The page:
Commissioner Jill E. Sommers is serving her second term at the Commodity Futures Trading Commission (CFTC). She sat down with JLN’s Jessica Titlebaum at the Futures Industry Association’s (FIA) International Boca conference to discuss her career path, the current issues coming across her desk and her opinion of Bart Chilton’s remarks on the Exchange of Futures for Futures (EFF) controversy.
Q: How did you get on your current career path?
A: My senior year of college I moved to Washington D.C. and worked for Senator Bob Dole. He was a senior member of the Agriculture Committee, which has oversight over derivatives. After working for Dole, I worked for a consulting firm and did work at the Chicago Mercantile Exchange (CME). Before joining the CFTC, I worked at the government affairs office at the CME for six years.
Q: Does the Agriculture Committee still oversee the derivatives industry?
A: Yes. Back then, 70 percent of volume (at futures exchanges) was from agriculture contracts. There was talk during the creation of the Commodity Futures Modernization Act of 2000 because 95 percent of volume now is made up of energy or financial contracts, only 5 percent are agriculture contracts.
Q: What is the hardest part about your job?
A: The hardest part of my job is going through the enormous amount of issues that come across my desk. Position limits, regulatory reform, EFFs – it is hard to juggle all the issues.
Q: Do you agree with fellow commissioner Bart Chilton on the EFF issue?
A: I think – and this is just my opinion – that Commissioner Chilton meant he agreed the Commission needs to make a decision on this issue and was not necessarily in favor of ELX. The headline could have been wrong.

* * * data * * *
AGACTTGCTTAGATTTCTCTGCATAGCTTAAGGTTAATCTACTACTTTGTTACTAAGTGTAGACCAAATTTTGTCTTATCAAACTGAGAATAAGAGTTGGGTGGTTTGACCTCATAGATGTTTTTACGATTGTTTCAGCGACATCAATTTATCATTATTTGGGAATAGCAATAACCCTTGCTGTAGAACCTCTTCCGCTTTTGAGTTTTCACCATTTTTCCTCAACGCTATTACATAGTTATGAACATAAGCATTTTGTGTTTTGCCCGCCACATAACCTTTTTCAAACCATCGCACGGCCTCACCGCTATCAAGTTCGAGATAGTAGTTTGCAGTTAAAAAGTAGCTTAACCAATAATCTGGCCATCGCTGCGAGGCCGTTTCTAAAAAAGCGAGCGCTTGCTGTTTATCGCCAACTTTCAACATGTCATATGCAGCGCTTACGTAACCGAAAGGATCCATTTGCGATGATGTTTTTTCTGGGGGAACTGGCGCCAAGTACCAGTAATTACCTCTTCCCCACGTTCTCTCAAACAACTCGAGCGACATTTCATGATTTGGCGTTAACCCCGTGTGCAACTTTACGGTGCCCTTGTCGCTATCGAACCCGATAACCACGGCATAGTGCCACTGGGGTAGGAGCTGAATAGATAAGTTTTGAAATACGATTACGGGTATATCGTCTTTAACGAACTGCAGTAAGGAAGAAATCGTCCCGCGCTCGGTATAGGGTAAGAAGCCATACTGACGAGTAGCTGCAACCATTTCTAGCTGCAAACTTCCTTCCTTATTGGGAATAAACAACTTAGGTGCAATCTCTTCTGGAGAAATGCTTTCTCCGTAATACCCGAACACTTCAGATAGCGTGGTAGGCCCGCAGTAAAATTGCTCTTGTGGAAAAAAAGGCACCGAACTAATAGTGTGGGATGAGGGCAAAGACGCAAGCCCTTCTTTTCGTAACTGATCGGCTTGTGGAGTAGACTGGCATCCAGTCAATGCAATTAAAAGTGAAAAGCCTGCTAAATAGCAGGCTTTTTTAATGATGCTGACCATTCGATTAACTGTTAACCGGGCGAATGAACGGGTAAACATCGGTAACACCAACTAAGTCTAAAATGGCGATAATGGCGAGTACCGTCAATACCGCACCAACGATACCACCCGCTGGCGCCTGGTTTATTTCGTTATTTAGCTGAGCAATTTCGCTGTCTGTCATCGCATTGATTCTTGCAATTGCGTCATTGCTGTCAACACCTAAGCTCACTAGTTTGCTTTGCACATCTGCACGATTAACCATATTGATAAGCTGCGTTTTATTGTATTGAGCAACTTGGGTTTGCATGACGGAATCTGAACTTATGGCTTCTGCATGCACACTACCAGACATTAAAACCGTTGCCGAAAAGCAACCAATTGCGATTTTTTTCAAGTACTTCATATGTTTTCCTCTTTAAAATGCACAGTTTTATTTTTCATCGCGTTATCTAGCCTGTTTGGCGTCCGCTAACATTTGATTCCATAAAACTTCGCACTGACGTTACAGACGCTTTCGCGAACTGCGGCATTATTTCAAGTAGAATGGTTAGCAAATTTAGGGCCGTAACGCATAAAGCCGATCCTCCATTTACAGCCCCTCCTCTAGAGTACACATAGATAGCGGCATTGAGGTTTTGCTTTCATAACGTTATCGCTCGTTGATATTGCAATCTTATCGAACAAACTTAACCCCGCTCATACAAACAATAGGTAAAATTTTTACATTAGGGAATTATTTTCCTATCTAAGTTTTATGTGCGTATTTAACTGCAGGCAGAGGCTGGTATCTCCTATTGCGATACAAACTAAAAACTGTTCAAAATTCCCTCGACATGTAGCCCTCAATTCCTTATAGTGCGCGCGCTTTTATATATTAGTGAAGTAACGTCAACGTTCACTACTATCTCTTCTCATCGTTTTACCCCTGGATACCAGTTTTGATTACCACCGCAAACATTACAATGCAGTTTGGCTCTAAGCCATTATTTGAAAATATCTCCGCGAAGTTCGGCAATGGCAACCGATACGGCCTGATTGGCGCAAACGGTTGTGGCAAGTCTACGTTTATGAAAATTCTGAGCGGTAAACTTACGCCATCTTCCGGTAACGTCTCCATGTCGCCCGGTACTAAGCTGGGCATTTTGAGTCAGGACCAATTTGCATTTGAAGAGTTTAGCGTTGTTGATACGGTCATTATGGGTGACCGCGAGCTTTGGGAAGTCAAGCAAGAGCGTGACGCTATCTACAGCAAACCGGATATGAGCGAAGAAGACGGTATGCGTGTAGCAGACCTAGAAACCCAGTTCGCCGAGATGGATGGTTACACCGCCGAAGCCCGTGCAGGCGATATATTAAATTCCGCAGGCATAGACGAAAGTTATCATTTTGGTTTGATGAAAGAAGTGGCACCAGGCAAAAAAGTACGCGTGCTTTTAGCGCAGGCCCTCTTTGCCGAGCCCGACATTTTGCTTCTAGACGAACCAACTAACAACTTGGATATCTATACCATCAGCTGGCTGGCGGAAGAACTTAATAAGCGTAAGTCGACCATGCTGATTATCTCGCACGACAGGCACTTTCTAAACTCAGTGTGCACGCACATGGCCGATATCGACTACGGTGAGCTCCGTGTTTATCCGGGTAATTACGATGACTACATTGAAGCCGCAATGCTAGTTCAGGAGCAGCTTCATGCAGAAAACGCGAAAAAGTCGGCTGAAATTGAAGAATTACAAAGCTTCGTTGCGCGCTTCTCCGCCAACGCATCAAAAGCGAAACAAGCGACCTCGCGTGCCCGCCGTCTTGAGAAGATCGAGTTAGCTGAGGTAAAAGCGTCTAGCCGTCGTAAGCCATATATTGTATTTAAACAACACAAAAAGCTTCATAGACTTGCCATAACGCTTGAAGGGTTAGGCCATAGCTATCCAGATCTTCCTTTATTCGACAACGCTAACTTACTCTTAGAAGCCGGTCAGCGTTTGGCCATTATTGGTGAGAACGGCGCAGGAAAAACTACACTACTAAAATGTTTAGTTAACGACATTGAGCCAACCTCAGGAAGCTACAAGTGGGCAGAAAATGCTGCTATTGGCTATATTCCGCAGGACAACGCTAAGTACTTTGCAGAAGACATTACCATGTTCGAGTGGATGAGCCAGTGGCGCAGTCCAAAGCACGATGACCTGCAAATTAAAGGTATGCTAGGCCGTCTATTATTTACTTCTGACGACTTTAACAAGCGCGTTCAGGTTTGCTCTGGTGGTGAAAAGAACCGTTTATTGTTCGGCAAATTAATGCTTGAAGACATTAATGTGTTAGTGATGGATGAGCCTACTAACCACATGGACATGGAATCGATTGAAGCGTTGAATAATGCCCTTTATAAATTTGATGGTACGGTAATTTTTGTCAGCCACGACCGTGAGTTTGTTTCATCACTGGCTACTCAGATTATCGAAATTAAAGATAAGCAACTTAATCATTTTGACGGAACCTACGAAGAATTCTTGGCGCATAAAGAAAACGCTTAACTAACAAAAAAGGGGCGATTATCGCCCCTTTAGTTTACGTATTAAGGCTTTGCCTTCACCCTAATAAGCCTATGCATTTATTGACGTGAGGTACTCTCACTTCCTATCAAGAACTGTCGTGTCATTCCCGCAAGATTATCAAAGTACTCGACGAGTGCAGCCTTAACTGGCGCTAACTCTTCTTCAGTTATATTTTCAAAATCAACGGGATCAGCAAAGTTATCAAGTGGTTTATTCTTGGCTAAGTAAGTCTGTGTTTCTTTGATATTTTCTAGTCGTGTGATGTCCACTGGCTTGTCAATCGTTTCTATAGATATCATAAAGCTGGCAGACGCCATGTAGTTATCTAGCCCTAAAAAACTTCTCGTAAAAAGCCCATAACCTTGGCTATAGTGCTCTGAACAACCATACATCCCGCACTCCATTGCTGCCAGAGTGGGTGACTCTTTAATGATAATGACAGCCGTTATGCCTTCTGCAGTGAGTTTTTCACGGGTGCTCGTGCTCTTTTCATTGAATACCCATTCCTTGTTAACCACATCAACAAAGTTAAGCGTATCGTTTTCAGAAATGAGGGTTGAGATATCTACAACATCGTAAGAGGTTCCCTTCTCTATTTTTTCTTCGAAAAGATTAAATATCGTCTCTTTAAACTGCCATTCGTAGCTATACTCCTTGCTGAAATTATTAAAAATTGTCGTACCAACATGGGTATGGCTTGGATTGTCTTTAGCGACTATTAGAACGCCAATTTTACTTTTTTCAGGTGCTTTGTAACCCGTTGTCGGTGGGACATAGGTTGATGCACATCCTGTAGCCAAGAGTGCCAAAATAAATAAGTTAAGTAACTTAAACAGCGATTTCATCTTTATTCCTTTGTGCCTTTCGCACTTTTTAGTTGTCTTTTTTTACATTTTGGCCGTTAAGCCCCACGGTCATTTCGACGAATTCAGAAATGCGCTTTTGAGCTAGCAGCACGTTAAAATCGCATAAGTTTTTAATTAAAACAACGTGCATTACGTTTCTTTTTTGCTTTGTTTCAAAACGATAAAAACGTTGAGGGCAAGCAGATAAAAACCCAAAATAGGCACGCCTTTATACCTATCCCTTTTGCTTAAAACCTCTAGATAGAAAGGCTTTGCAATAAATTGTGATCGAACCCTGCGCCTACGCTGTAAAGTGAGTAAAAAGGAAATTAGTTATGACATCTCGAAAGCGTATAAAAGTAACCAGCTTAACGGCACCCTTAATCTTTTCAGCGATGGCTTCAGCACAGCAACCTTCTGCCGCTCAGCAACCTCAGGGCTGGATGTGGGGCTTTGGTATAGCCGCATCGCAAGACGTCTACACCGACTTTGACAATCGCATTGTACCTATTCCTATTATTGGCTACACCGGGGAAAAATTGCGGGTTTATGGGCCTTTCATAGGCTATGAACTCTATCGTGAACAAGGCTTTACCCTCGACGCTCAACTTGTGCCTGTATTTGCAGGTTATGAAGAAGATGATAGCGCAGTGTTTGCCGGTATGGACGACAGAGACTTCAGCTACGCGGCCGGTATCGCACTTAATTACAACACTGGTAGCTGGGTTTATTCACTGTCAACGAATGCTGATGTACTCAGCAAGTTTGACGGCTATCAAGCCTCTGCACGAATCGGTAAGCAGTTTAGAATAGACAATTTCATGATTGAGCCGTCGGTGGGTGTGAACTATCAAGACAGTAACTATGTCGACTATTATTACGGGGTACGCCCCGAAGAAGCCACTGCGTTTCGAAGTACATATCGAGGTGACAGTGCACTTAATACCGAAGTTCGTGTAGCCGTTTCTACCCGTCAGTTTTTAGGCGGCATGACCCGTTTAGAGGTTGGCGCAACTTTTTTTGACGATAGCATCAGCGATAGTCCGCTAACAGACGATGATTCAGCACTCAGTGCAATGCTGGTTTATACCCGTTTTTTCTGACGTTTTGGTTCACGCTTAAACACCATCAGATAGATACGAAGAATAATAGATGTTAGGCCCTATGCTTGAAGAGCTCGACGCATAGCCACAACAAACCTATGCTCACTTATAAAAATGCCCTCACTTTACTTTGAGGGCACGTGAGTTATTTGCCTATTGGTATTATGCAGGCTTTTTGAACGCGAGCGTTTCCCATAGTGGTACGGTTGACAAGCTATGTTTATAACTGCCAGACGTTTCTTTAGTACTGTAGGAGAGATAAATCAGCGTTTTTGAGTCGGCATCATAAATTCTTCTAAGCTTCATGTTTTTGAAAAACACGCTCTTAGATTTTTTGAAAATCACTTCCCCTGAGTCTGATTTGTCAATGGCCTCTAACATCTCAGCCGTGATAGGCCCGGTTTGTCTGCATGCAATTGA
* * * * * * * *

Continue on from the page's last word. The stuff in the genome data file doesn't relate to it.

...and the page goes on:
Q: You were sworn in with Commissioner Chilton, what do you think of him?
A: Bart is a great guy and he is very interested in the issues. He has his own style of doing things. We communicate on issues that we care about. He is very supportive of my work with portfolio margining which I have been involved with since 2000. He will tell everyone to talk to me about it.
I feel the same way about his involvement with metals. We get an enormous amount of e-mails about silver speculators. We are having a metals meeting in a few weeks. There are so many issues we talk about and we don’t get to dive into the issues. But we have been looking at metals and learning a lot about that asset class.
Q: How is the CFTC different under Gensler compared to Lukken?
Q: President Obama and President Bush nominated you for this role. Have you ever met them?
A: I have met President Bush, but not in my capacity of CFTC commissioner. My name was submitted to the White House and I met with people for interviews. The process is very different under both administrations, but I understood that the President had to sign my nomination papers before moving to the Senate.
Q: What is your daily work routine?
A: I travel a lot. I chair the Global Markets Advisory Committee (GMAC), so I attend IOSCO meetings. Amsterdam, Tokyo, Madrid. I have never been to Montreal, but I am looking forward to next year’s meeting in Montreal.
Q: How does your family handle your heavy travel schedule?
A: It has been a difficult choice a couple of times. As a working mother, you never have the right answer. There are some trips I just can’t take. My daughter was graduating from Pre-K, and they had a ceremony with a cap and gown and everything. I can’t miss that. That would be too hard.
I never want to let my husband or my kids down and I am trying to be in this position 100 percent.
Q: Do you have anything you would like to add?
A: This is such a great opportunity for me. I have worked in this industry for 15 years and I am still learning something new every day. In my position, we talk about why trades are done, how they are done, and risk management areas you wouldn’t think of. We were talking the other day about how you measure a true hedge. All these questions are going to have to be answered.